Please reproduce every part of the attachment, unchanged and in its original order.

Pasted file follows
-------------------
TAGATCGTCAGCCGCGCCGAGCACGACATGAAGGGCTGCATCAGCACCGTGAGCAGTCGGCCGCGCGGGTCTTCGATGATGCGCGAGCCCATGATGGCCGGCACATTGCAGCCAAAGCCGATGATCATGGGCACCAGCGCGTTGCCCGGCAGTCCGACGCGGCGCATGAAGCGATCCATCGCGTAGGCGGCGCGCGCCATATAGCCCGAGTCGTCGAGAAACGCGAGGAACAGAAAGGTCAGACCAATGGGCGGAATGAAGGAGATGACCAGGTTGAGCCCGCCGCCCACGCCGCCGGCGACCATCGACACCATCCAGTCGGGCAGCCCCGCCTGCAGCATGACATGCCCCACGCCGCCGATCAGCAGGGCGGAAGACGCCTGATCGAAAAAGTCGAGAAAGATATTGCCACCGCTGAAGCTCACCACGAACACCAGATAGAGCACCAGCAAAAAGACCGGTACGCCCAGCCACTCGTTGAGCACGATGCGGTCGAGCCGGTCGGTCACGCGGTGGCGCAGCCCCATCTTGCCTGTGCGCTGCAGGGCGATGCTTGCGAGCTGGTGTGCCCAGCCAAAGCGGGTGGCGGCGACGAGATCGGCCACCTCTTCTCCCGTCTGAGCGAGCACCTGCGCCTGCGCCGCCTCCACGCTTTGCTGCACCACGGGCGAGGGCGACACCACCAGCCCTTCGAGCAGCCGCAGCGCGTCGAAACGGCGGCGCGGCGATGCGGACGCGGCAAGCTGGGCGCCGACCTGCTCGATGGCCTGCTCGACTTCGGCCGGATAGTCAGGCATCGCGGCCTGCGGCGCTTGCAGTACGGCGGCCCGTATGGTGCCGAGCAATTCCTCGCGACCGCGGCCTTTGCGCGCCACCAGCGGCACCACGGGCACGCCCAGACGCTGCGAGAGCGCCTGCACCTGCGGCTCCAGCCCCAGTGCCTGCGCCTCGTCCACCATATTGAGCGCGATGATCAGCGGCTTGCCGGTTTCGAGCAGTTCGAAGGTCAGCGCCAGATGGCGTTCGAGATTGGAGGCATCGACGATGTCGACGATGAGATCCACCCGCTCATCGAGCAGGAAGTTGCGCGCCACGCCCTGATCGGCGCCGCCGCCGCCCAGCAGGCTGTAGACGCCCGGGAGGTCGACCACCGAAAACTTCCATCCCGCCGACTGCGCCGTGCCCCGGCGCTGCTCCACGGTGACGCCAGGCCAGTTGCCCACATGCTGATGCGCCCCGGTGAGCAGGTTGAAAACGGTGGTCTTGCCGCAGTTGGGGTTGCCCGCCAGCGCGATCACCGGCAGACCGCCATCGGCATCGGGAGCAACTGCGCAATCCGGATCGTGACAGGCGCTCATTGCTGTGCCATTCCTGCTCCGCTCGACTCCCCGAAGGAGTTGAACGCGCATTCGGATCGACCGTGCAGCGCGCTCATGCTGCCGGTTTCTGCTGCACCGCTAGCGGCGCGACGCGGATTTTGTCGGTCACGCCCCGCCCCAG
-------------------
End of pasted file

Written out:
TAGATCGTCAGCCGCGCCGAGCACGACATGAAGGGCTGCATCAGCACCGTGAGCAGTCGGCCGCGCGGGTCTTCGATGATGCGCGAGCCCATGATGGCCGGCACATTGCAGCCAAAGCCGATGATCATGGGCACCAGCGCGTTGCCCGGCAGTCCGACGCGGCGCATGAAGCGATCCATCGCGTAGGCGGCGCGCGCCATATAGCCCGAGTCGTCGAGAAACGCGAGGAACAGAAAGGTCAGACCAATGGGCGGAATGAAGGAGATGACCAGGTTGAGCCCGCCGCCCACGCCGCCGGCGACCATCGACACCATCCAGTCGGGCAGCCCCGCCTGCAGCATGACATGCCCCACGCCGCCGATCAGCAGGGCGGAAGACGCCTGATCGAAAAAGTCGAGAAAGATATTGCCACCGCTGAAGCTCACCACGAACACCAGATAGAGCACCAGCAAAAAGACCGGTACGCCCAGCCACTCGTTGAGCACGATGCGGTCGAGCCGGTCGGTCACGCGGTGGCGCAGCCCCATCTTGCCTGTGCGCTGCAGGGCGATGCTTGCGAGCTGGTGTGCCCAGCCAAAGCGGGTGGCGGCGACGAGATCGGCCACCTCTTCTCCCGTCTGAGCGAGCACCTGCGCCTGCGCCGCCTCCACGCTTTGCTGCACCACGGGCGAGGGCGACACCACCAGCCCTTCGAGCAGCCGCAGCGCGTCGAAACGGCGGCGCGGCGATGCGGACGCGGCAAGCTGGGCGCCGACCTGCTCGATGGCCTGCTCGACTTCGGCCGGATAGTCAGGCATCGCGGCCTGCGGCGCTTGCAGTACGGCGGCCCGTATGGTGCCGAGCAATTCCTCGCGACCGCGGCCTTTGCGCGCCACCAGCGGCACCACGGGCACGCCCAGACGCTGCGAGAGCGCCTGCACCTGCGGCTCCAGCCCCAGTGCCTGCGCCTCGTCCACCATATTGAGCGCGATGATCAGCGGCTTGCCGGTTTCGAGCAGTTCGAAGGTCAGCGCCAGATGGCGTTCGAGATTGGAGGCATCGACGATGTCGACGATGAGATCCACCCGCTCATCGAGCAGGAAGTTGCGCGCCACGCCCTGATCGGCGCCGCCGCCGCCCAGCAGGCTGTAGACGCCCGGGAGGTCGACCACCGAAAACTTCCATCCCGCCGACTGCGCCGTGCCCCGGCGCTGCTCCACGGTGACGCCAGGCCAGTTGCCCACATGCTGATGCGCCCCGGTGAGCAGGTTGAAAACGGTGGTCTTGCCGCAGTTGGGGTTGCCCGCCAGCGCGATCACCGGCAGACCGCCATCGGCATCGGGAGCAACTGCGCAATCCGGATCGTGACAGGCGCTCATTGCTGTGCCATTCCTGCTCCGCTCGACTCCCCGAAGGAGTTGAACGCGCATTCGGATCGACCGTGCAGCGCGCTCATGCTGCCGGTTTCTGCTGCACCGCTAGCGGCGCGACGCGGATTTTGTCGGTCACGCCCCGCCCCAG